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What makes a work of theatre feminist? How do plays, social practices, and performances engage with different models of feminism: liberal, radical, materialist, intersectional, reluctant? Why has feminism mattered to theatre makers of the past? Should it still matter to us now? If so, what forms might future feminist theatres and performance practices take? In this tutorial, students will work in pairs to examine the political relation of models of feminism to plays and performances by theatre artists, companies, and collaboratives from across the globe, from the late-twentieth century to today. Interrogating feminism’s own legacies of exclusionary and biased tactics, we will focus on the racialized and class-based aspects of feminist performance practices and the history of radical and intersectional feminism in theatre. Artists, companies, and movements to be considered may include: Spiderwoman Theatre, The WOW Café, Hélène Cixous, Adrienne Kennedy, Caryl Churchill, Sphinx Theatre Company, Wendy Wasserstein, Ntozake Shange, Griselda Gambaro, Manjula Padmanabhan, Cherríe Moraga, Karen Finley, Suzan-Lori Parks, Young Jean Lee, Lisa Kron, Tori Sampson, Arethusa Speaks, Women’s Project and Productions, Sarah DeLappe, and others. Close reading and analysis of source material will occur alongside engagement with critical essays and writings by: Audre Lorde, Judith Butler, bell hooks, Gloria Anzaldúa, Kimberlé Crenshaw, Eve K. Sedgwick, Gayatri Spivak, Jill Dolan, Sue-Ellen Case, José E. Muñoz, and Donna Haraway. This course will follow a standard tutorial format, with students alternating the presentation and reading of a series of 5-page papers.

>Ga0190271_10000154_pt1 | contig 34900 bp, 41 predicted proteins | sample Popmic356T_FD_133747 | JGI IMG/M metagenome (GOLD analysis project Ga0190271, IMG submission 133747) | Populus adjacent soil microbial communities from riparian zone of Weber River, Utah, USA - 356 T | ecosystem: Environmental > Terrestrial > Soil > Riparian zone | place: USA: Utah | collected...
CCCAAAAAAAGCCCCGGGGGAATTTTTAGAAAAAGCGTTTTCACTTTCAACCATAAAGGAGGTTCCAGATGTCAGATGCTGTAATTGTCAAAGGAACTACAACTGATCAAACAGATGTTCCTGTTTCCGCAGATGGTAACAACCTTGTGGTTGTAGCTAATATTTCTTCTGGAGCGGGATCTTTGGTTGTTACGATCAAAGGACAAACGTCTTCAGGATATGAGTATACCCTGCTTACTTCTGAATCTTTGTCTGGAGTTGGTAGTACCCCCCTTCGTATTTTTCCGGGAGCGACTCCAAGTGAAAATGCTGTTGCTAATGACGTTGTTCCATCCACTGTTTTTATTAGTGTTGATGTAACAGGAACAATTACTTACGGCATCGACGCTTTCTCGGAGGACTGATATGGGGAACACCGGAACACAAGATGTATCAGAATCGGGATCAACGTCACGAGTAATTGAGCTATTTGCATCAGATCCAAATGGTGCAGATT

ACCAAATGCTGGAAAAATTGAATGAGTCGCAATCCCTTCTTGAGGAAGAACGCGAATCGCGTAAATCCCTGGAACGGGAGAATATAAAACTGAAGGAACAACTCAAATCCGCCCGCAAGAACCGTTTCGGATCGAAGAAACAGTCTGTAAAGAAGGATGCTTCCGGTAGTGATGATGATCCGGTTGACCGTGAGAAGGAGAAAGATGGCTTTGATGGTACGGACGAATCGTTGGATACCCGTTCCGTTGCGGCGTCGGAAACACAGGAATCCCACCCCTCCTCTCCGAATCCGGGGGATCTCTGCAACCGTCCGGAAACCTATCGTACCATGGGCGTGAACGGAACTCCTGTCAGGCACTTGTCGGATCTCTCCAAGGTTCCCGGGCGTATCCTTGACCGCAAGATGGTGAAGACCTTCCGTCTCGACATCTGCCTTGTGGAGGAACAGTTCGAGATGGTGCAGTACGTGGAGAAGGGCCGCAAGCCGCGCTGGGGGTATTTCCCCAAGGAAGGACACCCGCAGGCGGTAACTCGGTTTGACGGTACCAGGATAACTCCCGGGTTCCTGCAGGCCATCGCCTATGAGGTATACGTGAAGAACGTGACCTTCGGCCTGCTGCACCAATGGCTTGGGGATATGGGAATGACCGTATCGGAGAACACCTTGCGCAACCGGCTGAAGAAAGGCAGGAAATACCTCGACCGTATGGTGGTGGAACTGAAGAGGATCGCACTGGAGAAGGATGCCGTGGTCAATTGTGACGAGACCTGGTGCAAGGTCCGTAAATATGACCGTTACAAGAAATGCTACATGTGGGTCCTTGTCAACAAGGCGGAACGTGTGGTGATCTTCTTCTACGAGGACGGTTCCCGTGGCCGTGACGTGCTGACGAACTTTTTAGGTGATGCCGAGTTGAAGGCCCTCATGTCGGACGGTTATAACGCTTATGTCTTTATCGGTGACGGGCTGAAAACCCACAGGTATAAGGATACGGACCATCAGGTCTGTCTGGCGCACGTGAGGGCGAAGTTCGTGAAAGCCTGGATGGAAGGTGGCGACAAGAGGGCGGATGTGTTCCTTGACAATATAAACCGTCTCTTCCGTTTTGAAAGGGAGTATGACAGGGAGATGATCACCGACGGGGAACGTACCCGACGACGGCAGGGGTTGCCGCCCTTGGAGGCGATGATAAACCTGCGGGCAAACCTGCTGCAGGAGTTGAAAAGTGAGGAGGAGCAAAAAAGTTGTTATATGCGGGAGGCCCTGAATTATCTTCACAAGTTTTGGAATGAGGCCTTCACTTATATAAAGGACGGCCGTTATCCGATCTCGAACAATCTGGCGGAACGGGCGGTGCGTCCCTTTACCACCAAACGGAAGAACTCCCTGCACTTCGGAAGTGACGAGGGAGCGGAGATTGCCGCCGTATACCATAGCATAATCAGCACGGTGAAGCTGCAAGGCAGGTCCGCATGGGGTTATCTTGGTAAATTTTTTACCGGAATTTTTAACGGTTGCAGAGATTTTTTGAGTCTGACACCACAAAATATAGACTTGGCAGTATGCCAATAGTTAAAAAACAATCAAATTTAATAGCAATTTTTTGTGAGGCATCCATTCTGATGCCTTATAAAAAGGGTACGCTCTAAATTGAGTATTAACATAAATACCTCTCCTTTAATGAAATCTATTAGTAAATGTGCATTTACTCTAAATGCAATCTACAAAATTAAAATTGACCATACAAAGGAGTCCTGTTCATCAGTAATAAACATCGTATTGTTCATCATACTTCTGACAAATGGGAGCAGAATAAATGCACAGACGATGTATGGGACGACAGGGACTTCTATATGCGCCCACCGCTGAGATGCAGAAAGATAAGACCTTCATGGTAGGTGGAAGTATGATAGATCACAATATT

Format: tutorial; For Spring 2021, the format for the course is to be determined. Ideally, we will meet weekly and in-person in groups of 3 (two students and professor). Should necessary social distancing measures be in place, we will conduct our tutorial meetings remotely in either Zoom or Google Meet.
Grading: no pass/fail option,
no fifth course option
students will meet with instructor in pairs for an hour each week; they will write a 5-page paper every other week (five in all), and comment on their partner's papers in alternate weeks; emphasis will be placed on developing skills in reading, interpretation, critical argumentation, and critical written and oral response
Theatre majors; WGSS majors; ART majors; COMP majors. Students from all majors are welcome and invited to contact Prof. Holzapfel about their interest in the class: [email protected]
Writing Skills Difference, Power, and Equity
This course is cross-listed and the prefixes carry the following divisional credit:
As a tutorial, this course will require extensive practice in writing, editing, and revising. Emphasis be directed towards building and developing a compelling argument, providing thorough evidence for one's interpretation, and fluidly integrating theory into one's argumentation.
This tutorial examines intersections between gender, race, sexuality, class, and ethnicity in relation to theatre's ongoing engagement with feminism. We will consider how articulations of difference, power, and equity arise and are, in fact, prioritized in quite different ways within the politics of feminism itself, leading to their variable expressions through art.